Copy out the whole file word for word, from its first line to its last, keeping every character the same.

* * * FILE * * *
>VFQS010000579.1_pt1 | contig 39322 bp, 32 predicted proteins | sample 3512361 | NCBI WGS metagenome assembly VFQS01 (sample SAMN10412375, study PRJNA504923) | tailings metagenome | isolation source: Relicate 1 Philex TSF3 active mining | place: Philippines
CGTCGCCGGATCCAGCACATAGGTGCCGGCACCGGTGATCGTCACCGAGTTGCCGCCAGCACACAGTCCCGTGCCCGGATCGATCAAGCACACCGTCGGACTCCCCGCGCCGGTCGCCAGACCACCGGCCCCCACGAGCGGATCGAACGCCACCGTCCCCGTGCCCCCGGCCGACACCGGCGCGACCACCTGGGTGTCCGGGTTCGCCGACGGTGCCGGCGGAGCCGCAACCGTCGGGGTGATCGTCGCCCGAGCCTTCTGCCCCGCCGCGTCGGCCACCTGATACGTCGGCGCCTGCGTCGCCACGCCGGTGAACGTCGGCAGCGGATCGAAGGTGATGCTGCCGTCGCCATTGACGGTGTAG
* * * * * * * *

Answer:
>VFQS010000579.1_pt1 | contig 39322 bp, 32 predicted proteins | sample 3512361 | NCBI WGS metagenome assembly VFQS01 (sample SAMN10412375, study PRJNA504923) | tailings metagenome | isolation source: Relicate 1 Philex TSF3 active mining | place: Philippines
CGTCGCCGGATCCAGCACATAGGTGCCGGCACCGGTGATCGTCACCGAGTTGCCGCCAGCACACAGTCCCGTGCCCGGATCGATCAAGCACACCGTCGGACTCCCCGCGCCGGTCGCCAGACCACCGGCCCCCACGAGCGGATCGAACGCCACCGTCCCCGTGCCCCCGGCCGACACCGGCGCGACCACCTGGGTGTCCGGGTTCGCCGACGGTGCCGGCGGAGCCGCAACCGTCGGGGTGATCGTCGCCCGAGCCTTCTGCCCCGCCGCGTCGGCCACCTGATACGTCGGCGCCTGCGTCGCCACGCCGGTGAACGTCGGCAGCGGATCGAAGGTGATGCTGCCGTCGCCATTGACGGTGTAG